Does the AC-130 have de-ice or anti-ice protection for wings and surfaces? Can it fly in icing conditions? Looking at many pictures I see no sign of a shiny "hot wing" leading edge nor any boots. Does anyone have more information on this?


1 Answer 1


The C-130 uses pressurized bleed air for leading-edge and window anti-ice. The props are deiced with electric heaters in the prop.


The C-130 is very often used in places that experience icing. For example, the US Air Force flies the C-130 as a cargo/transport aircraft for Antarctic and Greenland operations:

enter image description here (Source: Popular Science)

  • $\begingroup$ Alright, I didn't figure that it had enough spare compressed air to use bleed air for that, being a turboprop and not a jet (usually much higher volume at higher compression). Is that just extremely high temperature paint on the leading edges? It's not polished like civilian aircraft that use bleed air for deicing. $\endgroup$
    – Pugz
    Commented Mar 20, 2017 at 20:20
  • $\begingroup$ I'm not sure of the temperature, it is probably somewhere around 250° where it starts out. All 4 engines are capable of supplying bleed air I believe. $\endgroup$
    – Ron Beyer
    Commented Mar 20, 2017 at 20:21
  • 6
    $\begingroup$ Bleed air in the Herk is both really hot & also quite plentiful. All 4 motors turn at 100% RPM the whole time, and compressor stage where it is bled from (used to know that offhand, but haven't flown the Herk in quite a while) was hot as well, 600 degrees comes to mind. In jets, power to idle reduces your bleed pressure quite a bit; in the Herk, it doesn't matter. (My experience was on E and H model Herks, the J model has different motors & may not be the same.) $\endgroup$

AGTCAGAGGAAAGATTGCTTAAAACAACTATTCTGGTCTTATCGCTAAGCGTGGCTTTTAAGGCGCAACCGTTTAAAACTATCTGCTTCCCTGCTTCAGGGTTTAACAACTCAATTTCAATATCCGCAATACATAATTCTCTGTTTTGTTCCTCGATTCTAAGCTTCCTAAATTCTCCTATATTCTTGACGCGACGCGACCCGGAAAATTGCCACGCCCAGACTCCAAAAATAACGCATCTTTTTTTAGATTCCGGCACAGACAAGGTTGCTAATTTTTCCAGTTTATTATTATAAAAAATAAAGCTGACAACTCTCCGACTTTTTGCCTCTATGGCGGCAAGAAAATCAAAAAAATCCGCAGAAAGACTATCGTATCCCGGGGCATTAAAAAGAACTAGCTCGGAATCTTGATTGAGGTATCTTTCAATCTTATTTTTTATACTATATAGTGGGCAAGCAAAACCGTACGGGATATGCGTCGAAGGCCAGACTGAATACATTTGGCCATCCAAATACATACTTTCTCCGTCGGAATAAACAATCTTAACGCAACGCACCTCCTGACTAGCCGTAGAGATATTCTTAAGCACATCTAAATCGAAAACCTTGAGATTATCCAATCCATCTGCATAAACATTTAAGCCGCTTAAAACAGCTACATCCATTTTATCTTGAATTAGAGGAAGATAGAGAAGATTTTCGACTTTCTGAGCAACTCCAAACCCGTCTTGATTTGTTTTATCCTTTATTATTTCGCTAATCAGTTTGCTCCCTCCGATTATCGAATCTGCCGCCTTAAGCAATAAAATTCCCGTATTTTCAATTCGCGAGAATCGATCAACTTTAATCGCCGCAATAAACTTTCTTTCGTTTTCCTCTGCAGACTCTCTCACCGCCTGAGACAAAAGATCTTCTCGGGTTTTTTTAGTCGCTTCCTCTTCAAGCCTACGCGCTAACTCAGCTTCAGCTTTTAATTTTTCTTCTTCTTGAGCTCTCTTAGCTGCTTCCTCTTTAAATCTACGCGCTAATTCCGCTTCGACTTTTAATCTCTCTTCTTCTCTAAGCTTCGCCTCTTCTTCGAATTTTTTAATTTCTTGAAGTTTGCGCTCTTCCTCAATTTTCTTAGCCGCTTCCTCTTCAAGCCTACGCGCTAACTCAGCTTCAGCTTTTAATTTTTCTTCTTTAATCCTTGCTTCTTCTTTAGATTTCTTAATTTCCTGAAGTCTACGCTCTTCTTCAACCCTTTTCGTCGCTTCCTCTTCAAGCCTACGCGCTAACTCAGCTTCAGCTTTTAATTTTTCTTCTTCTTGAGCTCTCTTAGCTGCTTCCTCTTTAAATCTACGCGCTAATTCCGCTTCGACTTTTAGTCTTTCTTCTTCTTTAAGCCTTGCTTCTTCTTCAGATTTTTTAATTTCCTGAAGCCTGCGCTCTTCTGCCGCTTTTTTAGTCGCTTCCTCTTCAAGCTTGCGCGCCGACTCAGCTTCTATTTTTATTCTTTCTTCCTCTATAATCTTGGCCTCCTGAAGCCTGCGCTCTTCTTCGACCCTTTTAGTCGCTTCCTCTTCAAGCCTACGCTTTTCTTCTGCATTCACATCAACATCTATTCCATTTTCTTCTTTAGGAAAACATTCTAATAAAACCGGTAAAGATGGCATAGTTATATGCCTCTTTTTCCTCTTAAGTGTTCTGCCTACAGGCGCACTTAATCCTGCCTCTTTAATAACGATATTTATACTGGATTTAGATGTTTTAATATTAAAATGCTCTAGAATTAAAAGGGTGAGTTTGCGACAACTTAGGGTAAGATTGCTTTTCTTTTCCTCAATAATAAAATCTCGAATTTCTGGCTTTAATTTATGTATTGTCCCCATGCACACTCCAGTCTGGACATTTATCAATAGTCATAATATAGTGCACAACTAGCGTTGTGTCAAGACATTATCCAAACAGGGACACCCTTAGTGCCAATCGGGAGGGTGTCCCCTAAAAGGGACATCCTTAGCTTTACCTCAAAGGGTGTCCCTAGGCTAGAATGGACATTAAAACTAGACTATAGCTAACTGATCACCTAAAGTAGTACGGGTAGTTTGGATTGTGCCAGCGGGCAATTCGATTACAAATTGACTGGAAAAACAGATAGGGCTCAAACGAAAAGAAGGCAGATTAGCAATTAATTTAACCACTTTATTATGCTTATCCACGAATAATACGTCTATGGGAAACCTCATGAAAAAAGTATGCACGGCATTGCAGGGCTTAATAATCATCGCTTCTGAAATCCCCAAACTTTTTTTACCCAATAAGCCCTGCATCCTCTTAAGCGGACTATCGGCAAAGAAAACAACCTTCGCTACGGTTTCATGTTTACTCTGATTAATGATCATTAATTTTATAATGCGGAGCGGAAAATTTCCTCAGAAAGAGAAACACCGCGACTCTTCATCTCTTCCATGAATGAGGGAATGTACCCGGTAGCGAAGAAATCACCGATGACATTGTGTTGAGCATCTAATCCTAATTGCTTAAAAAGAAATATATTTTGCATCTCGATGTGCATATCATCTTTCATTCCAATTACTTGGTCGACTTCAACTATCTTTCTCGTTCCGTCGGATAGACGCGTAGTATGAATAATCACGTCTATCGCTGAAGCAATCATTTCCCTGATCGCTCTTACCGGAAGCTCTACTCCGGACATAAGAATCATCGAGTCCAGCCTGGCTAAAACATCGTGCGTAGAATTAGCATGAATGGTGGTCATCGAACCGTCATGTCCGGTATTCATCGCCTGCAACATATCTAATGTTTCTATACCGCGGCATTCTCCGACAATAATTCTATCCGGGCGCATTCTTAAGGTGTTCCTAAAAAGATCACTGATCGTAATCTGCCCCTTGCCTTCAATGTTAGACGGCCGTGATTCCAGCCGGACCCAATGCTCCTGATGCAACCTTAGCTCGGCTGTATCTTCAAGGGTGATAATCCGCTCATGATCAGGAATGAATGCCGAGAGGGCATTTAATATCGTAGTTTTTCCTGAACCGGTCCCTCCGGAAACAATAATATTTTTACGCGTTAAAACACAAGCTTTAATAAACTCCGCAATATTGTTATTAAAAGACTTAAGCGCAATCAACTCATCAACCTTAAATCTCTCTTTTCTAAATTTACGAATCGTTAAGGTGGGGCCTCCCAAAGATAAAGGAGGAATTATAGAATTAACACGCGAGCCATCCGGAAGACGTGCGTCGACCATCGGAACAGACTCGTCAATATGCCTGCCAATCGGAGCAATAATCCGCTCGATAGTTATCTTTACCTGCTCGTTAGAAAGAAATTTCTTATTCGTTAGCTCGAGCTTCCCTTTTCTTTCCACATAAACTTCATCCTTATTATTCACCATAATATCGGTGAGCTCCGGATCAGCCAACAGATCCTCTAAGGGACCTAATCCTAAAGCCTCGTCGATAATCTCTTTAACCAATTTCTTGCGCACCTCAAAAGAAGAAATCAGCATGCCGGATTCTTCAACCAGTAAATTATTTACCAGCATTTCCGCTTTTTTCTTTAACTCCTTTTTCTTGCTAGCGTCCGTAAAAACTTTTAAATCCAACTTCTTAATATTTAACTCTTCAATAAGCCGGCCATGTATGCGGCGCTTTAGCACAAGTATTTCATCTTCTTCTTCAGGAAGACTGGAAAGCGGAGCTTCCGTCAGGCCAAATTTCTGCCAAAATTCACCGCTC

– Ralph J
    Commented Mar 20, 2017 at 20:56
  • $\begingroup$ As someone who had a very brief stint working on the AC-130 in Iraq (helped with some tricky troubleshooting problems), with the rest of my experience being on "regular" C-130's, the gunships often had creative alternative systems to their "regular" counterparts. While it's been too long since I've worked on them, and I can't remember specifics, I wouldn't outright assume that what is normal on a C-130 is normal on an AC-130. It most likely is the same setup, but even if I could remember specifics, they try to keep details classified. $\endgroup$
    – Frank
    Commented Mar 21, 2017 at 20:03
  • $\begingroup$ @Frank -- it'd be weird if the de-ice got ripped out/changed drastically though (as that's a rather basic system for just getting the plane from point A to point B in many parts of this world). $\endgroup$ Commented Mar 21, 2017 at 23:04

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